Two Alternatives to Divorce: Legal Separations and Post-Nuptial AgreementsMar 21, 2018
Divorce can be an emotionally devastating event. It is often the case that one party wants a divorce more than the other. If one party is committed to divorce, the court will proceed with a divorce. The court will not stop the divorce process based on a party’s objection to divorce.
If the parties wish to remain married, a legal separation or post-nuptial agreement can allow them to do so while simultaneously separating their affairs. Parties may wish to remain married, yet separate financial and personal matters, for a variety of reasons including religion, insurance coverage, tax ramifications or the emotional and social consequences of a divorce.
Legal separation is an option when both spouses are disinclined to divorce but wish to separate their financial affairs. A legal separation grants relief similar to a divorce, yet the parties remain married and cannot marry others. Parties may remain separated for life, reconcile or divorce. A legal separation may be converted to a divorce at any time.
In a legal separation, the parties agree or the court orders an award of all assets and liabilities, and decides issues of support and parenting rights/responsibilities. Some matters determined in the course of a separation would be final and others might be revisited. For example, an asset division pursuant to a legal separation is final and determined using the same standard applicable to divorces. In contrast, spousal support, child support and parenting rights might be revisited. Since final rights and entitlements to all assets would be decided in the context of the separation, the process of obtaining a legal separation can be very similar to obtaining a divorce, but without the finality. Commencement of a divorce action after a finalized legal separation will likely cause the parties to negotiate or litigate the same issues twice.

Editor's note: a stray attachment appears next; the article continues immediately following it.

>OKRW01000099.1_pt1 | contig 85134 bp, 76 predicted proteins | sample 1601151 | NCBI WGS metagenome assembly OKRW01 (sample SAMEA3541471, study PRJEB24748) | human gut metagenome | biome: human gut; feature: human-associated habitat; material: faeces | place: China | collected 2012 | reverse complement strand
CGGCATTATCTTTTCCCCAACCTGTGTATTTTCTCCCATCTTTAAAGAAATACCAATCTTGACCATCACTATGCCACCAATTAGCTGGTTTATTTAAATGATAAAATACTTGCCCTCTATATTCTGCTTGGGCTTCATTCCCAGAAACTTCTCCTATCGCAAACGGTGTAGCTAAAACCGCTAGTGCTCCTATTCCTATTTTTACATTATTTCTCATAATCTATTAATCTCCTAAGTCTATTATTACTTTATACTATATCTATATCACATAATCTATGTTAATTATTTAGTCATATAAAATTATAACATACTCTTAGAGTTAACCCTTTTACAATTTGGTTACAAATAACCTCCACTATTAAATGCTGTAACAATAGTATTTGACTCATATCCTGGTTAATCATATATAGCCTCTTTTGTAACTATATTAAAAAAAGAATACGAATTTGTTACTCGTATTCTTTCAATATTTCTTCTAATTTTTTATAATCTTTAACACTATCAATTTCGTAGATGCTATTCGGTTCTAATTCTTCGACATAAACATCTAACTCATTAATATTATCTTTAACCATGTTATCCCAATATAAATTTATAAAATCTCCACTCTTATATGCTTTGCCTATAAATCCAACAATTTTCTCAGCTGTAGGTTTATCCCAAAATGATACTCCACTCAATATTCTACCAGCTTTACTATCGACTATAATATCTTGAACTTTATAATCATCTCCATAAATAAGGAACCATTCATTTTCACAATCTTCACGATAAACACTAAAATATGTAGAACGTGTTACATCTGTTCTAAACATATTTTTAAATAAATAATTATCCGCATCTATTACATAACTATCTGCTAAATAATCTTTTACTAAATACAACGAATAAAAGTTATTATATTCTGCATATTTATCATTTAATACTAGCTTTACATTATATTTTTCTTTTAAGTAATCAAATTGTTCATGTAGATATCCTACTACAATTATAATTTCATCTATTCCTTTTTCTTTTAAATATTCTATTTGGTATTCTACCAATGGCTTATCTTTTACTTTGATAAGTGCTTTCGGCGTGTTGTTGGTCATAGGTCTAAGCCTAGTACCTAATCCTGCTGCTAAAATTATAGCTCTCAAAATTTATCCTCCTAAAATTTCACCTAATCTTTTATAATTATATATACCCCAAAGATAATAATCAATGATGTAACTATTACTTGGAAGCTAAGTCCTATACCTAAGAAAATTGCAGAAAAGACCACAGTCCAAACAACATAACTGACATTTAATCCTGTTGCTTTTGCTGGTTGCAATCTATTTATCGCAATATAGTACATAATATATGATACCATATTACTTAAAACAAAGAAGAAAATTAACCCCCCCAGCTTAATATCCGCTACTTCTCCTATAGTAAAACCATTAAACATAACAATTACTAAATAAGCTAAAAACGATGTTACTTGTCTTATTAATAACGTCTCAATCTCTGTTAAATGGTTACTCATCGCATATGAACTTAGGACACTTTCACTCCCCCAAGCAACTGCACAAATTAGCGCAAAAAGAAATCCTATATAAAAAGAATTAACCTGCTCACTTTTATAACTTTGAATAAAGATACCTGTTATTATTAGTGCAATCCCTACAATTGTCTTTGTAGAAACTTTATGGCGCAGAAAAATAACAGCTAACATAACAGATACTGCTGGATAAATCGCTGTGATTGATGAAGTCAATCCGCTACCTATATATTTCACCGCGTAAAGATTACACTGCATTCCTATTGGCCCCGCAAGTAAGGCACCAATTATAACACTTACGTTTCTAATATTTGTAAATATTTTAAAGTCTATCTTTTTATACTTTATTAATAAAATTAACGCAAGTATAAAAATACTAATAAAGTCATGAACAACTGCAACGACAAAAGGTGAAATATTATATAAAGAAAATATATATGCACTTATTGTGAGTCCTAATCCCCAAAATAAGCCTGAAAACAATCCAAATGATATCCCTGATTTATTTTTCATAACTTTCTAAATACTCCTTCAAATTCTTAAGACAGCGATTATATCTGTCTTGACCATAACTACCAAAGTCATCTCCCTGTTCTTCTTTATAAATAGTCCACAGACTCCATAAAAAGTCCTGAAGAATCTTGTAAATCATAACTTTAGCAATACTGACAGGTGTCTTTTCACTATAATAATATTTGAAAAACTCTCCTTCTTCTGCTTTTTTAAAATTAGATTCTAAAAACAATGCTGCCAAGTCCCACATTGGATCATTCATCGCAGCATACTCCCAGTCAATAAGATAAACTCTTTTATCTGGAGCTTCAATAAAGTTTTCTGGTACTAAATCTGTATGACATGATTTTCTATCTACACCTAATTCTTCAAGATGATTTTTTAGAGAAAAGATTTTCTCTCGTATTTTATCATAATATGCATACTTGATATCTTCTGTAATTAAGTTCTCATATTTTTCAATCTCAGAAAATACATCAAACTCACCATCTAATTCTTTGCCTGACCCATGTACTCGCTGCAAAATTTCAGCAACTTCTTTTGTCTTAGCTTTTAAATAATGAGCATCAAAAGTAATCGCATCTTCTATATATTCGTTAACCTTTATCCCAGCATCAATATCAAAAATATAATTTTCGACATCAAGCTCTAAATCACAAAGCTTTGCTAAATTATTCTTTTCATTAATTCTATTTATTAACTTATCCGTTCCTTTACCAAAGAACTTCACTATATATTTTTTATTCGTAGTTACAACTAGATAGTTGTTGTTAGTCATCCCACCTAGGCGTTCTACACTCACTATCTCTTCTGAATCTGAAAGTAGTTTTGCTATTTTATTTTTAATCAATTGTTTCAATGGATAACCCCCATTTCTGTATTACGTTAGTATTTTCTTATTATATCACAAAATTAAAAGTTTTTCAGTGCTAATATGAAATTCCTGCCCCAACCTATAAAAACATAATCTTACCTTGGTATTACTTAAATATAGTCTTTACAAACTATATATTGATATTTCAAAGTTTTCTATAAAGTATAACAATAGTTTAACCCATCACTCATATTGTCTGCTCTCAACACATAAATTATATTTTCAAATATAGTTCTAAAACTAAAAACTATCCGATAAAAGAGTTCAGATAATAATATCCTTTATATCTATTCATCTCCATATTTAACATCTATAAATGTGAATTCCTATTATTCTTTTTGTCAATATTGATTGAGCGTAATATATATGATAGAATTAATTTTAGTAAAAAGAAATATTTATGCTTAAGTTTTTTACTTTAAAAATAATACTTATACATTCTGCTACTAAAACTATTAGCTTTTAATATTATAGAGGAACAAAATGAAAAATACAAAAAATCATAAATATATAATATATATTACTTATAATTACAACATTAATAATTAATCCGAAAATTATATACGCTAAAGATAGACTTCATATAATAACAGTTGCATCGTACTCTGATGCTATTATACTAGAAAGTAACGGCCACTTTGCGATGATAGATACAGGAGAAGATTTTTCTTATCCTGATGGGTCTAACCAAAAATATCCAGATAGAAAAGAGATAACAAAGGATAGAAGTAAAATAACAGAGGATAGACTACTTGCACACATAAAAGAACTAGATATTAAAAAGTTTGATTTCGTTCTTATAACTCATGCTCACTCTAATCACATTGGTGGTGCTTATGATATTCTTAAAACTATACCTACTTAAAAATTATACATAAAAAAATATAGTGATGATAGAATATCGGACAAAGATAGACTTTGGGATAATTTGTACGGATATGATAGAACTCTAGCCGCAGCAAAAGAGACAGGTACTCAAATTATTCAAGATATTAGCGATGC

Postnuptial agreements have enjoyed increasing popularity throughout the country. Such agreements allow married parties to reach agreement on the distribution of their assets and liabilities upon death or divorce. This provides financial independence and security while allowing a couple to remain married. In the event of divorce, a well-drafted postnuptial agreement that follows the necessary formalities will likely be enforced by the court and greatly simplify the divorce process and division of property.
Courts examine various factors in determining the enforceability of a postnuptial agreement, including fairness, voluntariness, adequacy of disclosure, the ability of each party to negotiate and whether the agreement was the product of mistake, duress or misrepresentation. Each party should have counsel in the process of drafting and negotiating a postnuptial agreement. Although representation by an attorney is not an absolute requirement, it significantly increases the likelihood that the agreement will be enforced.
The determination of whether to separate, create a postnuptial agreement or divorce is very personal, fact dependent and must be made on a case by case basis in light of the parties’ goals as well as the benefits and drawbacks of each process.
About the Author: Margaret Kerouac